For me, taking care of myself means exercising. I don’t exercise nearly as much as I used to or as much as I’d like, but I always feel better when I manage to get out for a bike ride or yoga class or simply a walk.

While you probably won’t be able to immediately get back to whatever that thing is that keeps you sane, get back to it as soon as you can.

Which brings me to…

5. You are doing the best you can

I suspect I’m not the only working mom who feels like I’m not doing as much or as well as I’d like, both with my career and with my family.

I feel guilty every time I leave my family to travel to Florida for work, and I feel guilty when I leave work to spend time with my family. I wish I could do more in both camps. Not to mention all the other things I would like to make time for. Things like blogging and cooking and biking and relaxing that used to be daily priorities and now rarely get done.

That’s why at the end of every yoga class, when I lay on my side after Shavasana (the resting pose at the end of practice), I say to myself—You are doing the best you can.

If that’s completely true, if I’m being honest with myself that I’m truly giving it my all, if I am doing the best I can, that is enough. No one can do better than their best.

When I answer that question honestly, I feel relief. I am doing my best, and while some things are challenging in this new phase of life, so many things are good.

Having a healthy baby after a scary pregnancy is good. Waking up in the morning to a huge grin from my child is good. Watching my husband laugh with our baby is good. Seeing our baby do things for the first time is good. No matter how exhausted my husband and I feel, life is good.

This article was originally published on

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We're so glad to live in a time when modern baby gear exists. Sure, no one is going to argue that having a baby is easy—but it can be easier with support from some gadgets designed to help your baby and put your mind at ease.

As you build your baby registry, look for products that go the extra mile to make your life a whole lot easier. For example, what's better than a bassinet? A bassinet that can rock by itself. And what's better than a traditional baby monitor? One that allows you to actually take a peek at your baby. Believe us when we say these upgrades can make all the difference.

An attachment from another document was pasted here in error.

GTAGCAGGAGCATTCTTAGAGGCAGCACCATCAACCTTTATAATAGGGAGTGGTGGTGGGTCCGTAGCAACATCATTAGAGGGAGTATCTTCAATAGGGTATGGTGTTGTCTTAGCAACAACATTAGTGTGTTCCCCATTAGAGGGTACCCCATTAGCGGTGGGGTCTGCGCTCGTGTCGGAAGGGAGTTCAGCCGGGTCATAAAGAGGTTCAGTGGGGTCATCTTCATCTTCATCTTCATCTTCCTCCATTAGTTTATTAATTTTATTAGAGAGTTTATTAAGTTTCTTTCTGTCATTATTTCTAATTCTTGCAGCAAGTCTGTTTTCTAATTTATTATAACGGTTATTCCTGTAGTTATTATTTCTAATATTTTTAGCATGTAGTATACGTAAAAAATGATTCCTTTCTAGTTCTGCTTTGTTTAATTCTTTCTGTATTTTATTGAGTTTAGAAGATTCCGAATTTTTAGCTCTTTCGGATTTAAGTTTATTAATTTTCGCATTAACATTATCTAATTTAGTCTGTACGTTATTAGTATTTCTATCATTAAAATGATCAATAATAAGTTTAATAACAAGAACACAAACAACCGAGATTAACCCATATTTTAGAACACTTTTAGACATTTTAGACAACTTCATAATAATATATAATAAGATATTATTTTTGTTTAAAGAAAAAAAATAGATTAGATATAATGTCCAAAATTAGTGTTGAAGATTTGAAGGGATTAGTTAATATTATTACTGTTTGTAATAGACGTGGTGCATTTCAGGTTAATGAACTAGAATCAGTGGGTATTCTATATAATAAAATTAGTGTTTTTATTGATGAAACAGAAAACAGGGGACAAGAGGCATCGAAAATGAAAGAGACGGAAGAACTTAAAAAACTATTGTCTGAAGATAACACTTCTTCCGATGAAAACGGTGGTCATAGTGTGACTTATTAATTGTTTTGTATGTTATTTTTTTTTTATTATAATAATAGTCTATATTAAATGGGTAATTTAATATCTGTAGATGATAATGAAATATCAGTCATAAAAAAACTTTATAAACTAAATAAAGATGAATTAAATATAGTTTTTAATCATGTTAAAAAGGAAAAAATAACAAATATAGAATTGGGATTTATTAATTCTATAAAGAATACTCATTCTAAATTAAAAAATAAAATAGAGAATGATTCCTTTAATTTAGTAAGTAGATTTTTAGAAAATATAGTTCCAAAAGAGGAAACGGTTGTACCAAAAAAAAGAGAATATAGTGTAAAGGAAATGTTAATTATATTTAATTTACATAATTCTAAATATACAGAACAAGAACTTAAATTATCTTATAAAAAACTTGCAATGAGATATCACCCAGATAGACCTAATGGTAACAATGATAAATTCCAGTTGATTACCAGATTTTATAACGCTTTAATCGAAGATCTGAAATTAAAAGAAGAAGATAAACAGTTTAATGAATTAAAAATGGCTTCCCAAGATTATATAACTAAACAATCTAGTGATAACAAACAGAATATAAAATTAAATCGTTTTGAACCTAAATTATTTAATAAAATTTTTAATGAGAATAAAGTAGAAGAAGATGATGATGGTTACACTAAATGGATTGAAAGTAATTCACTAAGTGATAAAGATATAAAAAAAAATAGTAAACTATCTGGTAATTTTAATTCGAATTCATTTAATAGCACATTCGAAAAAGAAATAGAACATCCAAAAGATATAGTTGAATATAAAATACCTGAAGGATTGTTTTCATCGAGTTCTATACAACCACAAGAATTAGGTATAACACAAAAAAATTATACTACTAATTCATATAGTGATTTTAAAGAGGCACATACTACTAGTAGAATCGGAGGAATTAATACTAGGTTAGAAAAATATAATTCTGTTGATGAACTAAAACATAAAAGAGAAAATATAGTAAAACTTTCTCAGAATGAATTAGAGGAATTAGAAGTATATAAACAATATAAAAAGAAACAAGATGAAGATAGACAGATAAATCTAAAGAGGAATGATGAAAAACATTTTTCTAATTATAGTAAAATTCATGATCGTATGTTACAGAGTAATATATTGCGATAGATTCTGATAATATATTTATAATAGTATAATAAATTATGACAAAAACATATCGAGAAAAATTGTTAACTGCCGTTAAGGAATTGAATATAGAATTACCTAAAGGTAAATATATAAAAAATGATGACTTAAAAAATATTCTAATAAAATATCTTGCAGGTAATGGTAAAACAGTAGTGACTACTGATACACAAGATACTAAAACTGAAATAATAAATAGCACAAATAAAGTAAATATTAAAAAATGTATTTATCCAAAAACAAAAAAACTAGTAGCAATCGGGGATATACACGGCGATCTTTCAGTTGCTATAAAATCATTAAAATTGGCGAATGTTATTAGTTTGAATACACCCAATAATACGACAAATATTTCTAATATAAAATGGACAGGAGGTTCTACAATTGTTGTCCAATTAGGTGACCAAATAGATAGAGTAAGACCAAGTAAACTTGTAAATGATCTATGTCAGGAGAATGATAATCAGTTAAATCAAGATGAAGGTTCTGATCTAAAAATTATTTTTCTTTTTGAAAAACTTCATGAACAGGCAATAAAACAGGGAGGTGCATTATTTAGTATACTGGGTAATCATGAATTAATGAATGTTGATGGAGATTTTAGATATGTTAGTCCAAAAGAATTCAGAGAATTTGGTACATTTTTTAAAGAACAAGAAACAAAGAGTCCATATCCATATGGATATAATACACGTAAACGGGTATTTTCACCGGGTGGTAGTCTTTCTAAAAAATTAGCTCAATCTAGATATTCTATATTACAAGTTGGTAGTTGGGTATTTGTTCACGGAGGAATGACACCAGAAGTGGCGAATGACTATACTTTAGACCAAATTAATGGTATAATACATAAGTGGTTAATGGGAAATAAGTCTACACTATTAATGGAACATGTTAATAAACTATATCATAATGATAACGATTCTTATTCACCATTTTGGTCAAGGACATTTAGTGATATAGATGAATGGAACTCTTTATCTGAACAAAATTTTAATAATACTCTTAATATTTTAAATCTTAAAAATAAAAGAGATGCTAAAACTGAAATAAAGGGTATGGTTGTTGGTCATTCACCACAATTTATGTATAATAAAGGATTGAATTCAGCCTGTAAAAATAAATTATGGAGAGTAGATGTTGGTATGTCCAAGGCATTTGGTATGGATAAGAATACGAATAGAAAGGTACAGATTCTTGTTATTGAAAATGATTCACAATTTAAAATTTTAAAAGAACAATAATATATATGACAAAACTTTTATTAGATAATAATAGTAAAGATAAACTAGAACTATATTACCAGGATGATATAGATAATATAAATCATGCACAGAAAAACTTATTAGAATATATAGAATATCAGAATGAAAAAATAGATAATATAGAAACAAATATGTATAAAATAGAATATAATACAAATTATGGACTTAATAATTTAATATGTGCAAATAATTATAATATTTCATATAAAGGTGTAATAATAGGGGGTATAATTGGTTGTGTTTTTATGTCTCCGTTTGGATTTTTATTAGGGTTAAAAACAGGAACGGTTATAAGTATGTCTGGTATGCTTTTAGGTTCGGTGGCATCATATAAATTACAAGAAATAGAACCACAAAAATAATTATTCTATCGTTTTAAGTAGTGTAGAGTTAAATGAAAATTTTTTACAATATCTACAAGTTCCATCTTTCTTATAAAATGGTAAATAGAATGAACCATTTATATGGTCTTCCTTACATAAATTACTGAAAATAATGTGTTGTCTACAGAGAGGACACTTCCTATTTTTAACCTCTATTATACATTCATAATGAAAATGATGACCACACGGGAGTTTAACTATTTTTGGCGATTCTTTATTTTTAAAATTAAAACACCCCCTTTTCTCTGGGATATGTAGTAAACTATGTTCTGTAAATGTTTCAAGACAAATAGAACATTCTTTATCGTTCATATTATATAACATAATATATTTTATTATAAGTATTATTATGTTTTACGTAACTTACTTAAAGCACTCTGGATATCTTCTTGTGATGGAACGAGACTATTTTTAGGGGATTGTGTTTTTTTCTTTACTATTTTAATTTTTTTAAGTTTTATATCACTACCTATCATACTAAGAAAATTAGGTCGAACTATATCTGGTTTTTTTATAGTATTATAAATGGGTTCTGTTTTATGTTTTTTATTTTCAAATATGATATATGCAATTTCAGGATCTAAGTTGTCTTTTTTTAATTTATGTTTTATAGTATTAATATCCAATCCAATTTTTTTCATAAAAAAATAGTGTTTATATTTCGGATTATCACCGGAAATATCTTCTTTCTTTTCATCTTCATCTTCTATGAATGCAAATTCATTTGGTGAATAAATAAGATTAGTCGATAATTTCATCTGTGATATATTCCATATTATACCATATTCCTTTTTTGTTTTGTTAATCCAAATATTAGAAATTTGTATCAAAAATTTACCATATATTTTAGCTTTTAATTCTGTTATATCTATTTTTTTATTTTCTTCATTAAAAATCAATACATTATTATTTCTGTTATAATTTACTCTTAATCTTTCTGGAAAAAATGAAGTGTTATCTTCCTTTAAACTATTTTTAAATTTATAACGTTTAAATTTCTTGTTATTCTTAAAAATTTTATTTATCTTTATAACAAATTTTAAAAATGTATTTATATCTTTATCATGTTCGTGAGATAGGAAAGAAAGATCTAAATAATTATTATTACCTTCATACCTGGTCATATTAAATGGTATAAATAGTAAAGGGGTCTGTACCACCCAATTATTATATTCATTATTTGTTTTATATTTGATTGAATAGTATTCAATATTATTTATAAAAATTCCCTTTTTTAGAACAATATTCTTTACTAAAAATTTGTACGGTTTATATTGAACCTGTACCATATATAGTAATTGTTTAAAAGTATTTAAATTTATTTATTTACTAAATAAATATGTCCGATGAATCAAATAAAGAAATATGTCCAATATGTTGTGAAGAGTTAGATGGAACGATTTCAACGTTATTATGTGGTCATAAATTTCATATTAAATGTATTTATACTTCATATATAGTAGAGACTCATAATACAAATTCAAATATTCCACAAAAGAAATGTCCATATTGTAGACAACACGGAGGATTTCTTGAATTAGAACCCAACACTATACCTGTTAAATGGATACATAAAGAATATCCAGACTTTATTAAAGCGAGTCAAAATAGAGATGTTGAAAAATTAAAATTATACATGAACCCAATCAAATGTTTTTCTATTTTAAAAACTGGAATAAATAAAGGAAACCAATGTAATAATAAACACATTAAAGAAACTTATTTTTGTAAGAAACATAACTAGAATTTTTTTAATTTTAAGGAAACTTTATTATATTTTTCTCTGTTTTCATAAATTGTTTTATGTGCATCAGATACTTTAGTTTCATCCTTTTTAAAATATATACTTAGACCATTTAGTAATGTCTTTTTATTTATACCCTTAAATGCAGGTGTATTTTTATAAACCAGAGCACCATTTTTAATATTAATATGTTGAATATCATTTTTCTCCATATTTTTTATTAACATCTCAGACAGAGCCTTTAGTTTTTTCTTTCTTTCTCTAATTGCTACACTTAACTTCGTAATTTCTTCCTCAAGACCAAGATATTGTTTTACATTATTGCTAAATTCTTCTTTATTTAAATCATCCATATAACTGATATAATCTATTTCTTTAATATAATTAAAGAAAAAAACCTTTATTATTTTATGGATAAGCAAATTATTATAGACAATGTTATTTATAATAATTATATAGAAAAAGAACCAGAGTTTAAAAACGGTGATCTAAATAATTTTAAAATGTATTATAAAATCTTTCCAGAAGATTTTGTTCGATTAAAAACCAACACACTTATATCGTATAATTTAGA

Here are 10 baby gadgets that will make your life so much easier… relatively speaking, of course!

A bassinet to promote safe + sound sleep

HALO Innovations Bassinest Swivel Sleeper Essenta Series Nautical Net

The safest place for your newborn to sleep is in your room, but not in your bed. Thanks to the swivel function of the Halo Bassinest, you can easily tend to your baby during the night—which means more sleep for you, too. Trust us when we say that is the best gift you can give a new parent.


A smart swing for your baby

4moms mamaRoo 4 Bluetooth Enabled High-Tech Baby Swing - Classic

Believe it or not, many babies are born with strong opinions about how they want to be rocked, swung or shushed to calm down. With the mamaRoo's various motions and reclining positions, you'll be able to find a setting your baby loves when you need to free up your hands for a bit.


A complete travel system for car + sidewalk

Chicco Bravo Travel System - Indigo

No matter where the day takes you—or what mode of transportation you need to get there—getting a complete travel system for your baby will equip you for anything.